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Tuesday, June 18, 2013

Writing about Reading

What do you do to have your students write about their reading?  This is an important part of reading workshop, and I have tried many different ideas. I am working to merge what my district wants with what I feel best about for my students.

My district uses reading and writing workshop for our literacy instruction.  I love it!  I have implemented reading workshop (in a variety of forms) for about 20 years now.  One piece that I am working to make stronger is my students' thoughtful entries.  I was having them write one strong blog entry a week plus a comment on another person's blog.  This worked well for most, but for some of my students it was just too much. 

Last school year, I made it one thoughtful blog entry every two weeks.  This seemed more manageable for most of my kids and allowed for more time for them to read!  However, about midway through the year, we were told that our kiddos should be completing two thoughtful entries PER WEEK!  Ahh!  Not only is that a lot of writing, it could also equal up to a lot of grading!  Upon further exploration, we were told one should be a thoughtful entry and another could be a graphic organizer or something else that shows good thinking. I am trying to figure out how to do this and keep my mind.  (what little is left of it)  I am a huge believer in student choice.  So I am going to set my students up in a two week rotation.  Every week, half of the class will be responsible for choosing one of the responses they have done in the last two weeks and turn it in to be scored.

My current plan is that each student will have one of these in their binder and will check off as they finish different responses in the two week period.  When they choose which one they want to submit for me to score, they will mark it on this chart, too.  That way they will be able to see if they are offering me diverse responses to score.  (The tweets and book tree options will probably not be offered as scorable opportunities)  The blank columns are for weeks when they are given a different type of response option.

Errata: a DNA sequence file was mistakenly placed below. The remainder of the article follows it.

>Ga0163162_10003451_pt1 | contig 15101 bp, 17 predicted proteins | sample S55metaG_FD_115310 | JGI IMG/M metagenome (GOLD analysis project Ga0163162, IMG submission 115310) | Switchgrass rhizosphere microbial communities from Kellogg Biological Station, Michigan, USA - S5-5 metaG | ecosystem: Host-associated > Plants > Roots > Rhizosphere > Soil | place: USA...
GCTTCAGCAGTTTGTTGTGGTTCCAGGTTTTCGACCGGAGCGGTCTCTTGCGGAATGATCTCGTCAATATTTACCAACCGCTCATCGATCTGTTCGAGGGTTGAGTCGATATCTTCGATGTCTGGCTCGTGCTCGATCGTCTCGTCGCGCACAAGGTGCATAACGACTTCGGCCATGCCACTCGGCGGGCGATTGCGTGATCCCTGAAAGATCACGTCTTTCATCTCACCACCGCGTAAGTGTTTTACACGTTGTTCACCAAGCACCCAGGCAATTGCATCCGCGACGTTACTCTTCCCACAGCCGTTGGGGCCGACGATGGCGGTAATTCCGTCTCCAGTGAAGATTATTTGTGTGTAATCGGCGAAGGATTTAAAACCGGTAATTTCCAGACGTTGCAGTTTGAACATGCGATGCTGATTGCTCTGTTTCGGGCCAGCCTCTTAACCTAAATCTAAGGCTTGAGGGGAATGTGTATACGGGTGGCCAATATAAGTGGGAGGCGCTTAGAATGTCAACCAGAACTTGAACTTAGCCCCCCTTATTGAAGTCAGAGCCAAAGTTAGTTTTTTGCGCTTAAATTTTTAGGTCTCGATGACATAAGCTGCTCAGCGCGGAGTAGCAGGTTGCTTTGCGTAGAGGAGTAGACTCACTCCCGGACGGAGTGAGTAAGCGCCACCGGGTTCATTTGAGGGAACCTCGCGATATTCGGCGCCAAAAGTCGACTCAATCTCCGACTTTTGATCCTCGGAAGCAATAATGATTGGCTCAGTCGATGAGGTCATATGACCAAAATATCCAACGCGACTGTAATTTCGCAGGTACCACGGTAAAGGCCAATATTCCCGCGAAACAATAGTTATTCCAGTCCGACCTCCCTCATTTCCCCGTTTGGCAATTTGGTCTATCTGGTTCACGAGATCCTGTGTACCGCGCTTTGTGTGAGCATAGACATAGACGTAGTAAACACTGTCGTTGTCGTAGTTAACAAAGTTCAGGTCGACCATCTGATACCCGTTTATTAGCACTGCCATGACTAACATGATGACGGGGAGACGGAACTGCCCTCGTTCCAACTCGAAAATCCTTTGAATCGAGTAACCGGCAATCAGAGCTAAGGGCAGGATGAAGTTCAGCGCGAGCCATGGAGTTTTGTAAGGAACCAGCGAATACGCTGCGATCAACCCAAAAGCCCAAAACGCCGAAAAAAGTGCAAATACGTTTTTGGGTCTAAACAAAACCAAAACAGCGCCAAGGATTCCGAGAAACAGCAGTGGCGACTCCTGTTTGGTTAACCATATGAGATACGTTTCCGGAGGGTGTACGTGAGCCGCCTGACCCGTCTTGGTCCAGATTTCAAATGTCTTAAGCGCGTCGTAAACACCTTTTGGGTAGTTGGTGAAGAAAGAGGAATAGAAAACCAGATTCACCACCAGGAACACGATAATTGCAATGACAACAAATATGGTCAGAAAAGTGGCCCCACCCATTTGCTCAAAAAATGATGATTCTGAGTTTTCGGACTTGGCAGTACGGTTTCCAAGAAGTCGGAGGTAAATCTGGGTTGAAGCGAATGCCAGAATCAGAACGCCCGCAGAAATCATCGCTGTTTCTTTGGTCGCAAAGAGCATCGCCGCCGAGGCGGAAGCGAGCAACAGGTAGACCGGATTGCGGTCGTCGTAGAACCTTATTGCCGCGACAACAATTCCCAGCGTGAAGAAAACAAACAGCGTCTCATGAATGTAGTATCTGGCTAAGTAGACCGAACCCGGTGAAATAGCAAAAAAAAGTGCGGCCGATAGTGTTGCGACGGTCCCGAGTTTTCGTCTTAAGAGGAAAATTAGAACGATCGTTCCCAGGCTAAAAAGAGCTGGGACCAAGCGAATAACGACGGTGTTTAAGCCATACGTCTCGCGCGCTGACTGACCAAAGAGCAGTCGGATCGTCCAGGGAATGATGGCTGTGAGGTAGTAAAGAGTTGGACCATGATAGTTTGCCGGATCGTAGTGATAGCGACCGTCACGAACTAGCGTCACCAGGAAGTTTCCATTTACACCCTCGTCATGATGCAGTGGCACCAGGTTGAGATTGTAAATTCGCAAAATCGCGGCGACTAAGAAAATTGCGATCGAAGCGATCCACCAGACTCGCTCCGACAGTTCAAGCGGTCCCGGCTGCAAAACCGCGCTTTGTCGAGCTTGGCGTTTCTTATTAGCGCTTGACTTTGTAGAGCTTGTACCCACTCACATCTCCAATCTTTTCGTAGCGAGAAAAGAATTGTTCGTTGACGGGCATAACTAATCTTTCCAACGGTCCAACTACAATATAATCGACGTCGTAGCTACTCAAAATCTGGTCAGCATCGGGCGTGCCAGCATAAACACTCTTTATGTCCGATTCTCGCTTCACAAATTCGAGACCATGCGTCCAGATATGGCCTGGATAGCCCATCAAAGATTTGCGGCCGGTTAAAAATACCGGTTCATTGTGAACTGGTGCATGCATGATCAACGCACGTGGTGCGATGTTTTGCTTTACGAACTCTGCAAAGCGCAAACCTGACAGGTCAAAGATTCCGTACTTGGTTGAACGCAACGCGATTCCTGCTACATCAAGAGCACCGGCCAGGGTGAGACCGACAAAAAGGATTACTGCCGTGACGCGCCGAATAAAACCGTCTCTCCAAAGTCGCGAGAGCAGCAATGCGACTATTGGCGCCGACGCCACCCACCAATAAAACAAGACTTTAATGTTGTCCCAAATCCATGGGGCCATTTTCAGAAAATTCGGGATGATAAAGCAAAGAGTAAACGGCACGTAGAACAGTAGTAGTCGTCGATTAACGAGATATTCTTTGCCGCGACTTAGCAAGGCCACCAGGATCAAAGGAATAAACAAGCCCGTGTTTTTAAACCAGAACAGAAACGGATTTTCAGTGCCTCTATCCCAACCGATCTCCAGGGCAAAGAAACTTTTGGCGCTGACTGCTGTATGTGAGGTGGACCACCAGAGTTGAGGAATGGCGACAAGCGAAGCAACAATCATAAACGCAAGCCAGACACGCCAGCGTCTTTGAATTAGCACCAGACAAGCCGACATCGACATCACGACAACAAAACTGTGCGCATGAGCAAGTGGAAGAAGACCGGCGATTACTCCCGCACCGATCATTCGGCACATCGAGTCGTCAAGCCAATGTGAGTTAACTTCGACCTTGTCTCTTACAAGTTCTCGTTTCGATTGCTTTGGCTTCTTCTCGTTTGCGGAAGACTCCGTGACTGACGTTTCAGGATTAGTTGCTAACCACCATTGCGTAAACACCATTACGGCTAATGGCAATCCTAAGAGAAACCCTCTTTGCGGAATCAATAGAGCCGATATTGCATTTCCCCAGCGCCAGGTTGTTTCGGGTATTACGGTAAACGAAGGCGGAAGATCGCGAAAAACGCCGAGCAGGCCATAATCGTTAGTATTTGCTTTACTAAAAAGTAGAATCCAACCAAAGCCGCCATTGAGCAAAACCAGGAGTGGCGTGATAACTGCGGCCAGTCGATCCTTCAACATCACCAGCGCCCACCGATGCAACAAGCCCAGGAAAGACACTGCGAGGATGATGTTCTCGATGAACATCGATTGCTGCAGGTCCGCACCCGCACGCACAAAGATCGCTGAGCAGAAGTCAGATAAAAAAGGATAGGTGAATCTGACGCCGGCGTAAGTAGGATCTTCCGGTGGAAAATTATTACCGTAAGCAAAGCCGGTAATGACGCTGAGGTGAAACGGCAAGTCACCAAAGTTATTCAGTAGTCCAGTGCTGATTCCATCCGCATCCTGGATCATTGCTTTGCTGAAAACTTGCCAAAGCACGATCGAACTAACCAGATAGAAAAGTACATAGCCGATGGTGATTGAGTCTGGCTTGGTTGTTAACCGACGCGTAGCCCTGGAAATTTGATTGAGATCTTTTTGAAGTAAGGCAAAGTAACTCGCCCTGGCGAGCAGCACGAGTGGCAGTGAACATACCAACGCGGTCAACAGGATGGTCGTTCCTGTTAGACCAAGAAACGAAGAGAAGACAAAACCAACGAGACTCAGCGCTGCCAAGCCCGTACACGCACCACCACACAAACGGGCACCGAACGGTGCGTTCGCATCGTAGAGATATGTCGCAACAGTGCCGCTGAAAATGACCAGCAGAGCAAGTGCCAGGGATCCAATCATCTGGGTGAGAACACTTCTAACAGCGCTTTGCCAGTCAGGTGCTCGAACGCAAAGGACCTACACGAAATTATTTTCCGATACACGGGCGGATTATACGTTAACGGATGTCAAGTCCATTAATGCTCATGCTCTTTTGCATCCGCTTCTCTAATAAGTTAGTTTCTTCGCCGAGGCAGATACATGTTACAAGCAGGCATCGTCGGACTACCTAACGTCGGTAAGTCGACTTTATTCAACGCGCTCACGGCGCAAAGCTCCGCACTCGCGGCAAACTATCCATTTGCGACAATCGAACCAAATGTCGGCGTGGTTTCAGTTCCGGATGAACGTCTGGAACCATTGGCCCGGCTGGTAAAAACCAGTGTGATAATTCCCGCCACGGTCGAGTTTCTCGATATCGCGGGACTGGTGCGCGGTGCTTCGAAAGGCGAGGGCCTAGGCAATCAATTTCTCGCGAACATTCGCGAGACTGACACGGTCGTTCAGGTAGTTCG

This is TOTALLY still a work in progress.  Thoughts?  Ideas?  Do you have a thoughtful response method that you find to be really valuable?  I want this to be good learning for the students, but I also want them to have some control, too!


Share your thoughts and ideas.


Dani said...

I don't have any suggestions for you, but I would love to hear (or, read, more accurately) about how you have your students blog. That is an undertaking I want to try this year!

A Place to Thrive

kdrex said...

This is a thought provoking idea! I had great success with having my fifth and last year, my third graders blog. I also do letters to the teacher and I like to answer each one. However, this year I might teach reading to all three third grade rooms and would never be able to keep up with writing back. I like the idea also because some kids just don't have the stamina to write a letter every week. I found some of the reluctant writers will blog and I was delightfully surprised with their insights! I think I might like to give this a try this year. I might limit the choices at first. I would be interested to know how you have them set up to tweet. I love Kidblog because I know it's secure. Do you mind sharing how you tweet with third graders?

Jennifer Gibson said...

Hey, Dani. Thanks for your comment. I will try to blog soon about Kidblog. However, I did blog about it last year. You can see it at this post...

Thanks so much for reading!

Lifelong Learning

Jennifer Gibson said...


I have one account that my class uses. Students sign up during workshop time to enter their tweet. Students enter their tweet and place their initials behind it. (or are supposed to). My plans this year are to have students write their tweet into their notebooks first and let me check it before I let them publish it. Tweets are mainly about books and reading strategies, but sometimes we do whole class tweets about things we are learning. My group 2 years ago was very good and respnosible with this. Last year's group were much more needy, so we didn't tweet. I am very much making it a goal to reinstate this with my new group this year. I am also going to really push it with my parents. That way, we can treat reminders...We'll see. The only reason it is hard is that I don't have enough time to get everything I want done already. :) I know this is doable though. :)

kdrex said...

Jennifer-I forgot to ask you what a Book Tree was. I too am looking for new ways to respond and make them more accountable for their independent reading. I depended too heavily on book logs and the letters last year. I like the idea of tweeting reminders!